I am waiting waiting waiting for some of the concrete stuff you guys did at the academy to appear in electrons but so far no show.... [img]smile.gif[/img]
I thought that a simple request - but then in the general ski forum in the 'expert' thread of great fame appeared a comment by LM that for anyone to request informatin on what had been learned was a slap in the face for those who attended the academy ... I failed to see any difference between wanting to know what had been learnt at any particular learning situation than in any other - so I posted the above...

I know LM understood it - she edited her post in the expert thread to remove that comment - I presume she realised the situation as she felt the need to edit that post! [img]graemlins/evilgrin.gif[/img]
post #38 of 50
Quote:
Originally posted by megadeth:
If you are an instructor maybe you should find a better way of paying your bills if you are so concerned that giving someone pointers ....on an internet msg board is taking money out of your pocket.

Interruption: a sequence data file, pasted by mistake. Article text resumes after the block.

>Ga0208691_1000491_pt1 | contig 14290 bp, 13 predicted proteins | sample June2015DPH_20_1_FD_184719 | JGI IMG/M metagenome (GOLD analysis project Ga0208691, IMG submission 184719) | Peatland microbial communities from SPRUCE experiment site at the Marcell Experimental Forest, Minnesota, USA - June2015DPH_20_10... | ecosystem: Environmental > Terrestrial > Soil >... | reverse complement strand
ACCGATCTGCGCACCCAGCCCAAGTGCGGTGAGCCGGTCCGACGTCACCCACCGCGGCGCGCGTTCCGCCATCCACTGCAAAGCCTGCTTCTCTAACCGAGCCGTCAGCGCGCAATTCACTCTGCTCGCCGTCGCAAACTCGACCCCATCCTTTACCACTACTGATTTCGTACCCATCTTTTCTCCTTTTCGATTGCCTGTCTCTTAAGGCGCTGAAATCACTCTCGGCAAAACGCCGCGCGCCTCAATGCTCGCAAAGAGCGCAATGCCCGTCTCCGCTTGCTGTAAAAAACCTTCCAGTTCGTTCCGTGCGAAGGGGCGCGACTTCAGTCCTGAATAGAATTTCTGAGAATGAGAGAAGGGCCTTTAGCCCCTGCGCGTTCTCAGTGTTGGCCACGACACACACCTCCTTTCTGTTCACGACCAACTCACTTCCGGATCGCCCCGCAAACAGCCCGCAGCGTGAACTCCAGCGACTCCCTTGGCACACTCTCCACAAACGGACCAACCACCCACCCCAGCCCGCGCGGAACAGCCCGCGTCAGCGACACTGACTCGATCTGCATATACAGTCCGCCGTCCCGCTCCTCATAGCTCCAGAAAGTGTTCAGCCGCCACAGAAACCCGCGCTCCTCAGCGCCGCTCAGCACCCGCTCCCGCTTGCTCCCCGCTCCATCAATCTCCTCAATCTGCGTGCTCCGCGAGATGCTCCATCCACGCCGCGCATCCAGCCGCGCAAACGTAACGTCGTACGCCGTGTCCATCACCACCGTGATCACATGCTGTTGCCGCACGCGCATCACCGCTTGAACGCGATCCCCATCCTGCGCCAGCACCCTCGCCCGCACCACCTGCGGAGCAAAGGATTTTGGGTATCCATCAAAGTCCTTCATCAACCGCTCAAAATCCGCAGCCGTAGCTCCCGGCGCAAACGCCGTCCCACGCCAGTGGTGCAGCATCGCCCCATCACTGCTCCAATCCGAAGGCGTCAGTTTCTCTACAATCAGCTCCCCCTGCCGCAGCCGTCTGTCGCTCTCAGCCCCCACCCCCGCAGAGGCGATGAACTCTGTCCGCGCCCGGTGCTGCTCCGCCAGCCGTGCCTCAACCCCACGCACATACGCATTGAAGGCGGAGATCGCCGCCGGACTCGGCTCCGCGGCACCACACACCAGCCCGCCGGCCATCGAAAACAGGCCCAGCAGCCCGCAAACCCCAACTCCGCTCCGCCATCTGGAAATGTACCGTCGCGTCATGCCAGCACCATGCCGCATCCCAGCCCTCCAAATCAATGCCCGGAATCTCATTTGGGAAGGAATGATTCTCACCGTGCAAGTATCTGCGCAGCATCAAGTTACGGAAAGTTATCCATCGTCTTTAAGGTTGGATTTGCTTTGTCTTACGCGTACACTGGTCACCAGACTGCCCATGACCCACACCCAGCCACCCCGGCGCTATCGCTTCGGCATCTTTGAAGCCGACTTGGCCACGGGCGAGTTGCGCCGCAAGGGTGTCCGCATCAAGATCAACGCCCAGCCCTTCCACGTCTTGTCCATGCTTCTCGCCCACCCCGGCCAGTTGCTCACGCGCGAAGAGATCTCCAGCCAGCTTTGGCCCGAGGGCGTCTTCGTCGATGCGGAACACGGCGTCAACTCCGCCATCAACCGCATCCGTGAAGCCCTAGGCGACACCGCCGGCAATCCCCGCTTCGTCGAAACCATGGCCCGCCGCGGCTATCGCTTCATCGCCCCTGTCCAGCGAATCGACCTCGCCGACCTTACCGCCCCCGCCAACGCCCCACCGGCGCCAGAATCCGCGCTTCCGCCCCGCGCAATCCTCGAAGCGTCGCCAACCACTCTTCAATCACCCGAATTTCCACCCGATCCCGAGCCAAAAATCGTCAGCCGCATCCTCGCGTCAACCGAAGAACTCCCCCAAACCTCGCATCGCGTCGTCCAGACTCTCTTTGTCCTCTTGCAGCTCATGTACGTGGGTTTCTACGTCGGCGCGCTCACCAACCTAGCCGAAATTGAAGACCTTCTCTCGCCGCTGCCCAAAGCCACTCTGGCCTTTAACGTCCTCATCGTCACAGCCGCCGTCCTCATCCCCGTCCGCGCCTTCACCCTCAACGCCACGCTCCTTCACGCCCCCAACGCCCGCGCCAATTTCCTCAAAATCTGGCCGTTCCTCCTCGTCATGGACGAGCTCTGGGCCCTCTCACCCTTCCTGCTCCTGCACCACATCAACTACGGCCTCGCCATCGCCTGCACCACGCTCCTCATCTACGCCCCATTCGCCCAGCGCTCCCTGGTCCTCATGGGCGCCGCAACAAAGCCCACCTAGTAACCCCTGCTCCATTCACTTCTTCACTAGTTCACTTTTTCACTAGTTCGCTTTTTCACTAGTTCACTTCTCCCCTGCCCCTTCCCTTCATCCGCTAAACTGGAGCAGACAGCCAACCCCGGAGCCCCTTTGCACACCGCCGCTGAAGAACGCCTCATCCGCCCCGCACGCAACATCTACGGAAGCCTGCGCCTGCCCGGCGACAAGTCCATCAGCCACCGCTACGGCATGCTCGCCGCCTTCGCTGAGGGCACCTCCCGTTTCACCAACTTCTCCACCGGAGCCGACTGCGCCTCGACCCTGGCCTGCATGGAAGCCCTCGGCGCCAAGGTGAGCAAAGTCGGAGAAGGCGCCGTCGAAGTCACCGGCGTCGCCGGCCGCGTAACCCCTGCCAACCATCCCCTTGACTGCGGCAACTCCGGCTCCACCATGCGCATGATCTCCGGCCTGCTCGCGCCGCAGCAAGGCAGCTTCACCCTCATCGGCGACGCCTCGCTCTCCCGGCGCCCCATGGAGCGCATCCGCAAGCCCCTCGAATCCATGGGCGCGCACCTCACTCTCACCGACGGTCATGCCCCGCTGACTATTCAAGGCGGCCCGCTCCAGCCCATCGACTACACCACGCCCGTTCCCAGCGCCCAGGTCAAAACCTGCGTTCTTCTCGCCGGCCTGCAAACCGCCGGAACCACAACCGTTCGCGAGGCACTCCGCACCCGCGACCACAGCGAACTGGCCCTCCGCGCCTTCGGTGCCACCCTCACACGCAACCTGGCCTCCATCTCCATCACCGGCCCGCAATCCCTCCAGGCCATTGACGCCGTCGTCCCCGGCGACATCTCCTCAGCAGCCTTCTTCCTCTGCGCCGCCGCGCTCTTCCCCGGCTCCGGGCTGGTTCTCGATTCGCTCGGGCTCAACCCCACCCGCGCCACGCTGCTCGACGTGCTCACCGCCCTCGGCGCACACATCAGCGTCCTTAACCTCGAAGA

[img]graemlins/evilgrin.gif[/img]
post #39 of 50
Quote:
Originally posted by ryan:
General Patton the stuff. You're a steamroller, baby, bound to roll all over crud. Easy to get bounced around fore and aft, too, so I try to sink in, stay centered and use those arms (up and ahead of you) as balancing levers. Maybe helpful to "enlarge" some movements - weight transfer, pole plant, etc. - to keep from getting caught in stuff that you'd otherwise move through easily, if it weren't such crud.
yep, thats what I do and it works, but it does take a lot of energy, so be careful not to kill yourself in a few hours of pounding it. It will kick you around if you let it, but if you dictate the line to the snow, it has to take it.
post #40 of 50